Israeli-born choreographer Emanuel Gat takes on ‘The Well-Tempered Clavier’ in a new, evening-length work.
The Israeli choreographer Emanuel Gat has a theory about artistic creativity. Basically, there are two types of artists: one has a fairly clear vision of the work he wants to create before he begins, while the other has no idea at all. Instead, this latter type only uncovers something that already existed; he is merely a midwife, or as Gat puts it, a sort of scientist discovering hidden laws of nature that have existed all along.
Jewish and Dominican teens forming bonds over the Sosúa story.
Four years ago, Victoria Neznansky was faced with a difficult task. She was the newly hired chief program officer at the YM & YWHA in Washington Heights, which serves a predominantly Dominican community. And it was her responsibility to find a way to attract families from the area’s Jewish population, which had been dwindling for decades — all without alienating the dominant population.
Ohad Naharin’s relationship with the Alvin Ailey company goes back years. Now he’s helping the troupe’s new director ‘take the next step into the future.’
In the 1970s, Ohad Naharin’s career as a dancer in Israel was just taking off when he left for America to be with his wife. Naharin was, at the time, one of Batsheva’s most promising dancers, doted on by Martha Graham, the iconic American choreographer who helped train many performers in the budding Israeli company. But then he met Mari Kajiwara, an American dancer with the Alvin Ailey company.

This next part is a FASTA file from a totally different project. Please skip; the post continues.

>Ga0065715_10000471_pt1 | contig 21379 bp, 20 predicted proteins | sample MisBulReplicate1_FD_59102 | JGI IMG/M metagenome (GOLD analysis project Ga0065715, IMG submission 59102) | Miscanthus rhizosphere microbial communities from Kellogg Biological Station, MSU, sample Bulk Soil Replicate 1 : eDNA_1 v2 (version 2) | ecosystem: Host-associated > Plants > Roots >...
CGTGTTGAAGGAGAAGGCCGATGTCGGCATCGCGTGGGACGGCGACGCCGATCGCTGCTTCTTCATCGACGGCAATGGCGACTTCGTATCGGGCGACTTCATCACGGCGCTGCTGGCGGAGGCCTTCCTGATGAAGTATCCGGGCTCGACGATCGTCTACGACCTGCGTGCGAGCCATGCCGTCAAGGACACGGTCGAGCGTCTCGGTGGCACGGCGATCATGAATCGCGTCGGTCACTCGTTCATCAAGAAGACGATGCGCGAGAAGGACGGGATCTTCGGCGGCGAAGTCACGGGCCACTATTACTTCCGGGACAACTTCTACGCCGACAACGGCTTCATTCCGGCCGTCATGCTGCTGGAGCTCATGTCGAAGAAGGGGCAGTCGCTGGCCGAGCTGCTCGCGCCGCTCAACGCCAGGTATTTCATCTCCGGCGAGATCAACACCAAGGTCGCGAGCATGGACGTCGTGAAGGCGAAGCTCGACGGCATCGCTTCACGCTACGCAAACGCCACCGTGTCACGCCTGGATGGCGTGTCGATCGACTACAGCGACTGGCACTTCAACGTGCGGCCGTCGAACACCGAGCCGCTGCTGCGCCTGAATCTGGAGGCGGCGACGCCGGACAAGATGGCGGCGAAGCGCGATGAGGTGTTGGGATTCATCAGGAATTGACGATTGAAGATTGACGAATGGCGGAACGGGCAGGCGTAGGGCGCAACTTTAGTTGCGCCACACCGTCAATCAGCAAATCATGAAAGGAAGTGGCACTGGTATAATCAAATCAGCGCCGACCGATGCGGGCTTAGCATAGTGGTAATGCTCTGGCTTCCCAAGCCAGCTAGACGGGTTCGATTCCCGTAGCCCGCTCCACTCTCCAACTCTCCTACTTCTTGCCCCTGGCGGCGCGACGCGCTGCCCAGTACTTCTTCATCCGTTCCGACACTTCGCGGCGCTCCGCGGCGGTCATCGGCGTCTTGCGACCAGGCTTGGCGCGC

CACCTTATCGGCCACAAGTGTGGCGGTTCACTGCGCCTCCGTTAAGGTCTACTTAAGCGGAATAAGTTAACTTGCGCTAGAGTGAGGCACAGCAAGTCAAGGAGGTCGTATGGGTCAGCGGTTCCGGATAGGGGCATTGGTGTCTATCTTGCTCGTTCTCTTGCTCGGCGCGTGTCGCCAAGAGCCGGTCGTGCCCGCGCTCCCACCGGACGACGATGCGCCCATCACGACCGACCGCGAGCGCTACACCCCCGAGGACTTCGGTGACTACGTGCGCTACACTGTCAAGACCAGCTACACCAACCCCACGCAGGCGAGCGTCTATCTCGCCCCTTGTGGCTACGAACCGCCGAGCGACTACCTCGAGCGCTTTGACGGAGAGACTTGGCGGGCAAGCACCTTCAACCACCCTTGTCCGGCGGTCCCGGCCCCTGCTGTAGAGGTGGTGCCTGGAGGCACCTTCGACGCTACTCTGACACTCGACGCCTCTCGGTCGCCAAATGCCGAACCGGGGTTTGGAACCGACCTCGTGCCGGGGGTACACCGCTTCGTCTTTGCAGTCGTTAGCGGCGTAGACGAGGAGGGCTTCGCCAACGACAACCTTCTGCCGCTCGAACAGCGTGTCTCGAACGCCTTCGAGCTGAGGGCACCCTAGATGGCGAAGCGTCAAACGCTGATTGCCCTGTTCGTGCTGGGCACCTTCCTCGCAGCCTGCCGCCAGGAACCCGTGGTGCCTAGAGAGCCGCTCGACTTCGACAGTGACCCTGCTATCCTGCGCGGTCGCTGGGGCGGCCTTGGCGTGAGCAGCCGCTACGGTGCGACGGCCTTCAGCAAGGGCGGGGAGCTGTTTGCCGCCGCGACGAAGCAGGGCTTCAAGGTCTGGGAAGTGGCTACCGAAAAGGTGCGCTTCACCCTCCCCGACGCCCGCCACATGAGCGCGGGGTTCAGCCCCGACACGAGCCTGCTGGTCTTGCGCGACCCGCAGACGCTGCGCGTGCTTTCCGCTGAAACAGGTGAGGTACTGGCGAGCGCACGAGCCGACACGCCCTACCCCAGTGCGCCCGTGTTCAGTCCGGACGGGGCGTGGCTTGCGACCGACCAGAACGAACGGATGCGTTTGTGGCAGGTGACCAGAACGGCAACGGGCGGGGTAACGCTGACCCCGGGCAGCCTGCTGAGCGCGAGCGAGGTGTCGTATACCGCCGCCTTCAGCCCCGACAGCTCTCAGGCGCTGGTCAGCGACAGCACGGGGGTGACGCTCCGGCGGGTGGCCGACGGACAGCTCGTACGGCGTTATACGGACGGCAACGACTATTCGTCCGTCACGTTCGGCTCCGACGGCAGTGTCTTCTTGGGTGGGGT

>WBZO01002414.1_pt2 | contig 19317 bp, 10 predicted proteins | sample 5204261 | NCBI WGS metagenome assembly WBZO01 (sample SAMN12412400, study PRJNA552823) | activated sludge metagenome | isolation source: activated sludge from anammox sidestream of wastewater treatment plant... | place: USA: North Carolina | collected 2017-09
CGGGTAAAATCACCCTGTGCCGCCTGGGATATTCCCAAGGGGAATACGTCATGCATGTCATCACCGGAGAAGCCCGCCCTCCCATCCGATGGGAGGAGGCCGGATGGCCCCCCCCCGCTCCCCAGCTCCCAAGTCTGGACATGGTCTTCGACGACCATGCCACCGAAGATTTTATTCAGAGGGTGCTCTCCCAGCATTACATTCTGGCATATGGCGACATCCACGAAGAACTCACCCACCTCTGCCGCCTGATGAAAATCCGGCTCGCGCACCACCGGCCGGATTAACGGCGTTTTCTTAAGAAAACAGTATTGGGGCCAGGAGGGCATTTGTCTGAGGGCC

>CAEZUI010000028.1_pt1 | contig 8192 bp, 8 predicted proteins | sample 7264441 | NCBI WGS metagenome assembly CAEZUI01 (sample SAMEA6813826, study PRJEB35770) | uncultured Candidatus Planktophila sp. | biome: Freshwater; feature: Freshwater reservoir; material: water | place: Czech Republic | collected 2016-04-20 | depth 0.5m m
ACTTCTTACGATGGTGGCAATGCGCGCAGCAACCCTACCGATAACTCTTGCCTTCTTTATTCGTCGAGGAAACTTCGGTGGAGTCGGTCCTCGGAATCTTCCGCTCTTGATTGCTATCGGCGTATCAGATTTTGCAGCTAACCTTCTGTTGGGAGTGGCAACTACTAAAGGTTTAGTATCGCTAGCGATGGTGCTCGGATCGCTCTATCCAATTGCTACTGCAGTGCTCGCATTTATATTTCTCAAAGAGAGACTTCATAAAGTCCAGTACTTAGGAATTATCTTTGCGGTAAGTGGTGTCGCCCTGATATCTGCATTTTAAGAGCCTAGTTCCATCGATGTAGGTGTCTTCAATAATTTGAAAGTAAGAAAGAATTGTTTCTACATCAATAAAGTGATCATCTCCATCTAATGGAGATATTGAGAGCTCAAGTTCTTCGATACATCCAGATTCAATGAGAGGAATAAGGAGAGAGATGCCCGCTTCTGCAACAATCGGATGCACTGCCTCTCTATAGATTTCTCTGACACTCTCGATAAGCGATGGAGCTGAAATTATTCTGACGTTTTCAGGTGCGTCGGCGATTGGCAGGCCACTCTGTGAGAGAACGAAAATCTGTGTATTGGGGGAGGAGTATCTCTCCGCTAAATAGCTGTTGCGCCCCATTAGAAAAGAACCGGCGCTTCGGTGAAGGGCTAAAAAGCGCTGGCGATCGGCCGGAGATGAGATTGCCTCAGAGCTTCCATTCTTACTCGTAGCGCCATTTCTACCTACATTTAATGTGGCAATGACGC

Playwright Alfred Uhry and choreographer Martha Clarke explore the devoutly Christian group in ‘Angel Reapers.’
These days, a musical about a community where all members gather in the nude to sing and dance wouldn’t seem all that strange. After all, “Hair” has been around for decades.
But if you heard that this community was devoutly Christian, took vows of celibacy, and actually flourished nearly 200 years ago, you might raise an eyebrow. Perhaps you’d raise the other one if you heard that both the creators of this show were Jews.
Acclaimed young choreographer Avi Scher has had to balance the rigors of ballet and of Orthodox Judaism. It hasn’t been easy.
When Avi Scher was accepted to the School of American Ballet almost two decades ago, when he was 10, he and his family faced a stark choice: they could stay in Israel with their tight-knit Orthodox community, where Scher was already training with one of the country’s prestigious ballet companies.
In ‘Tides,’ an avant-garde troupe fuses dance, theater and a country’s tragic history.
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It seems fitting that a German ensemble would stage a work keenly evoking terror, displacement and survival amid catastrophe. Next week the Brooklyn Academy of Music’s Next Wave Festival will host “Gezeiten” (the aptly titled “Tides” in German), a dance theater performance choreographed by the likewise appropriately named Sasha Waltz.
Israeli ex-pat choreographer Hofesh Shechter’s new piece for the Cedar Lake ballet may or may not have anything to do with shtetl life.
When the Israeli choreographer Hofesh Shechter moved to London in 2002, he thought he could leave his past behind. But no luck: “In the back of the mind of the audience, they know I’m Israeli,” Shechter said in a recent interview. “I feel that this is how people look at me.”
Collaboration with Pilobolus has famed illustrator working — in his own dimension — with live dancers.
About a year ago, Pilobolus, the renowned dance troupe that arrives at New York’s Joyce Theater next week, contacted Art Spiegelman, the Pulitzer Prize-winning cartoonist of the Holocaust-themed book “Maus.” The troupe’s members wanted Spiegelman to make a dance with them, and were even willing to give him creative carte-blanche. No questions asked.